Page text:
My last day waiting tables at the St. Moritz, I watched a homeless man emerge from central park, purposefully cross through traffic on 57th street and walk directly up to an elegant older lady sitting with her son at an outdoor table. He asked her for money, and when she politely refused, he put his cigarette out on her cheek. Boy was that fun. Then I got fired.
I had found an apartment share in the Village Voice. Bizarrely, it was with a guy from Indianapolis named John Sarno who had written some plays for my home theater group, The Phoenix, an offshoot of the Steppenwolf in Chicago, and the most progressive theater in Indianapolis. The apartment was a railroad flat with the bedroom in the far back, which was mine. John slept in a loft bed constructed directly above the front door. He was an insomniac and was very agitated and excitable. He lived on a diet of melon. Only melon. I have never heard of this diet before or since. It was one of those NY situations where stuff was piled everywhere. A small dresser on top of another dresser, with newspapers stacked on top of that. A television on a chair with a lamp on top. Nuts. We weren’t a good match. I was bringing girls home, and he would angrily leap from his loft bed, nude, and chastise me. It was not a sexy situation. After one month, I moved out. My main memory of that apartment was that EVERY single day for 2 weeks, the song that woke me on my alarm radio was “Don’t Worry, Be Happy”. A perfect way to start a hangover. I smashed that radio into a million pieces.
I figured that since I sucked as a waiter, I would try something else. New York had at that time had an unemployment office where you could go if you actually wanted a job, and they would find you one. It was not a very busy office. It looked like the set of an employment office out of a 1940s movie. Metal desks, huge steel file cabinets, and old fashioned fans. An agent would sit with you and go through index cards of available jobs until something clicked. I found a job as a temporary clerk for a huge Japanese real estate development firm. The Japanese executives would take me to lunch and put bizarre foods in front of me and wait expectantly while I tried them, and then laugh and discuss my reactions in Japanese. I have no idea what I was eating. I was still auditioning for things, but I needed to make money. They found me entertaining, so they kept me around.
I started going out to clubs, hoping to find my people. I had been to clubs in Indianapolis. My friends and i used the stipple brush from my theatrical makeup kit to put makeup beards on our faces to get past the door security. It actually worked. Our cover was blown though when one of us made out with a girl and the beard got smeared.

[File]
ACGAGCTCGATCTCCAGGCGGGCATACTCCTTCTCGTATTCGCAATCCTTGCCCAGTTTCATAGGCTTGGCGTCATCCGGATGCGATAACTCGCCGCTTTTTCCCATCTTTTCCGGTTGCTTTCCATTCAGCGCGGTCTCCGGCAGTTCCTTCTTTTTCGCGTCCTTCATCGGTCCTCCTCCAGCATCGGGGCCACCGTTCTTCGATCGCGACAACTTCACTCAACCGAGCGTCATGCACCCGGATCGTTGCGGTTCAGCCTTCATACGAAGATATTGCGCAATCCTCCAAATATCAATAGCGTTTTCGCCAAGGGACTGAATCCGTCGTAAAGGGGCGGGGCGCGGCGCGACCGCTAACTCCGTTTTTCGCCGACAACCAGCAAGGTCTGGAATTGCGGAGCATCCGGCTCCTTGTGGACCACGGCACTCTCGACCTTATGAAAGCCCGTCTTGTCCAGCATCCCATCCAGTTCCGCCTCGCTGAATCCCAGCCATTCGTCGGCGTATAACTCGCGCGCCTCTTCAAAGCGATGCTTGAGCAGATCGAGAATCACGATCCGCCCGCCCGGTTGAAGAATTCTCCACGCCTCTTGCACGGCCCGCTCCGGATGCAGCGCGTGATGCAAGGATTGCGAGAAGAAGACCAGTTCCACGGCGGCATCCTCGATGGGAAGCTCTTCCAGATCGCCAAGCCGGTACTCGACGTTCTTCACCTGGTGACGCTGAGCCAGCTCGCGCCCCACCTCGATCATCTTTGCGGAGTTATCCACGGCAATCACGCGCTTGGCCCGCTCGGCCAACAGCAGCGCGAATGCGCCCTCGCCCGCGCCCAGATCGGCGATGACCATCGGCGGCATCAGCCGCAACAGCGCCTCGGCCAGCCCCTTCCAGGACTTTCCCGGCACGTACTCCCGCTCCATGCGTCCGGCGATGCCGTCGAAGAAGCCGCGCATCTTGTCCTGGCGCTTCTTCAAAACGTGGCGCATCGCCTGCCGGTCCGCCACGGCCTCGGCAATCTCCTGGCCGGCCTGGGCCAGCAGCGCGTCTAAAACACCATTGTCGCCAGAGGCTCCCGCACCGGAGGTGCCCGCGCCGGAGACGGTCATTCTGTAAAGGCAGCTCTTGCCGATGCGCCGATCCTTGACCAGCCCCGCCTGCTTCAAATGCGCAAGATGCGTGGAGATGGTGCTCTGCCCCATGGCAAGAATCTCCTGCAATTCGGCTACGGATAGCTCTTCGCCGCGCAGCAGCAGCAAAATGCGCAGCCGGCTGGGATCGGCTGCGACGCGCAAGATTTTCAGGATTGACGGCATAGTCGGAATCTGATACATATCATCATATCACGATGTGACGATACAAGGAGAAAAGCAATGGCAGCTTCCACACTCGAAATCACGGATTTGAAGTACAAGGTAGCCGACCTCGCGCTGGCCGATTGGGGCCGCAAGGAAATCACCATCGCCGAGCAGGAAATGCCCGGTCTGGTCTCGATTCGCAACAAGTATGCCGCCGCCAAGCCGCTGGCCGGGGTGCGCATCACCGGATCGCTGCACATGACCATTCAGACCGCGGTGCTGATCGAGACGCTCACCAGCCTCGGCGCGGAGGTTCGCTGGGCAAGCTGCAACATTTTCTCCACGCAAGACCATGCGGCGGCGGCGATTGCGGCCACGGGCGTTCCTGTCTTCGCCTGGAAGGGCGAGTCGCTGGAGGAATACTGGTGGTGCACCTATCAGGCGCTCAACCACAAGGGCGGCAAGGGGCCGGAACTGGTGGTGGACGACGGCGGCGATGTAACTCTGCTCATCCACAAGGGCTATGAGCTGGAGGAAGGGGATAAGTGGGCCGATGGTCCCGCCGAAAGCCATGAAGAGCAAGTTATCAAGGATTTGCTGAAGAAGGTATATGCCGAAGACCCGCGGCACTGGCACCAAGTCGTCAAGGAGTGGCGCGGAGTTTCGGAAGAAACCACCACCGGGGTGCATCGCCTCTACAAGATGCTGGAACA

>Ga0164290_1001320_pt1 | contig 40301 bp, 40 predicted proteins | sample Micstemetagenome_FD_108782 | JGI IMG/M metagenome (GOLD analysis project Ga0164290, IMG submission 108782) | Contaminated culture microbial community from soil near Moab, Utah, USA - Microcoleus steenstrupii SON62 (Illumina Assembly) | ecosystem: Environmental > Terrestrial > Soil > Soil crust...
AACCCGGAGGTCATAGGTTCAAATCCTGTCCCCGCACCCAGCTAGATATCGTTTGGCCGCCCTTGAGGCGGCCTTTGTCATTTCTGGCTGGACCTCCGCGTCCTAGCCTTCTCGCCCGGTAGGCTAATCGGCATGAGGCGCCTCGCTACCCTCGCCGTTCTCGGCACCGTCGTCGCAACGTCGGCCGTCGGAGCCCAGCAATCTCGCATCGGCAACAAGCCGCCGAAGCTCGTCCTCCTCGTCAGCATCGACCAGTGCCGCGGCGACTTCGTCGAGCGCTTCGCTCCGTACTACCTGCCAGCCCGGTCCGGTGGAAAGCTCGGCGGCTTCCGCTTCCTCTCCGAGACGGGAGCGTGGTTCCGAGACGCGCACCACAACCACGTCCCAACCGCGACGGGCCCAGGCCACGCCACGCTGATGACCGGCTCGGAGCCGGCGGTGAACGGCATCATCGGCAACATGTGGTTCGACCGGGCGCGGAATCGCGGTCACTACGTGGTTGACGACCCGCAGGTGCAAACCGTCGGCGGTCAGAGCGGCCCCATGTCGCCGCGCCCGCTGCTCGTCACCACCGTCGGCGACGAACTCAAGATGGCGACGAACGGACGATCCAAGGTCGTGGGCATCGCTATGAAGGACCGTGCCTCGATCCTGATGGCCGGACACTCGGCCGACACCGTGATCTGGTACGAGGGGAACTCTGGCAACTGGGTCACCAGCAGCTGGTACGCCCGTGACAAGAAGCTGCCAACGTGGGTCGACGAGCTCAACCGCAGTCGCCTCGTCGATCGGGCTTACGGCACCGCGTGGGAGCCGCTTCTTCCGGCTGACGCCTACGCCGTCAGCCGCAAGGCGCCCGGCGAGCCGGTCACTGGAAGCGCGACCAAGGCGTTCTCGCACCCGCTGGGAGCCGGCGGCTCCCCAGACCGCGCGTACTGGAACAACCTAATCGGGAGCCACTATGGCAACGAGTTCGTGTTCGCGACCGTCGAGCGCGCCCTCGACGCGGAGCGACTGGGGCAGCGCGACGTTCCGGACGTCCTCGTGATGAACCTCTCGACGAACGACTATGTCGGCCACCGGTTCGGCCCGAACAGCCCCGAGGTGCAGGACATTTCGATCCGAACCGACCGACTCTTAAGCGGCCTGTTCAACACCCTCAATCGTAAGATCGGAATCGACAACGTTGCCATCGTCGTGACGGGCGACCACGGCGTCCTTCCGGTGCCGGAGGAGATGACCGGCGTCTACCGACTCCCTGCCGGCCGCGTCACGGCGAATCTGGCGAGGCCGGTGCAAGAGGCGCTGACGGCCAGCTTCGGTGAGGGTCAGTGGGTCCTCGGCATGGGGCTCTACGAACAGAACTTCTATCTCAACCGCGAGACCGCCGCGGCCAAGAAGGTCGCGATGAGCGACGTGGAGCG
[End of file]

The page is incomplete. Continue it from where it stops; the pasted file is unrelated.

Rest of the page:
The clubs in NY were slightly different. After getting turned away a few times, I figured out that I wasn’t really dressed right, so I had to start building a new wardrobe. I would watch the people who WERE getting in, and try to emulate their outfits. Slowly I assembled an outfit that got me past the door. Finally.
Michael Alig was doing parties in the basement of the Tunnel at 27th and the West Side Highway, a cavernous place which had once been a repair shop for subway trains. The subway tunnel was still exposed at one end, lit up and ominous. I talked Sizemore into going with me, but we went on the wrong night. I was struck at the mix of people there: black, white, gay, straight. It was awesome. It felt like a living, visceral version of things I had seen on television. That night, I met this cute black girl who I went back to see the following week. She was friends with a group of fantastic, flamboyant, energetic, hilarious, gay kids from Harlem and the Bronx who were members of the Houses of Extravaganza, Labasia, Pendavis, etc. These were to become my first friends in New York…
They accepted me immediately and unconditionally, and taught me how to jump the train without getting caught, how to sneak into clubs, and how to protect my neck in general. I started hanging around with them. They were extremely entertaining, and as I was straight and they were all gay, there was no competition for the cute girls that were around. These kids loved to dance, and knew all the music. The songs were foreign to me, but it was exhilarating. House music was in it’s infancy and there wasn’t enough to fill an entire night, so DJ’s were playing a mix of later disco stuff,some new wave, and other stuff to make it work as a whole set. Anytime a new house track came out and was played, there would be a major buzz that very night. “Did you hear that???”
One night some club kids came through the Tunnel handing out fliers for a party hosted by Alig at another club called The World. It was on the Lower East Side. These kids were outrageous, dressed up in ridiculous costumes and rolling through the club like a mobile circus. Absolutely insane. The flier said “X Marks The Spot” and said something about punch being served at midnight. These were the kids I was looking for.
Party Up: The Tunnel, 1988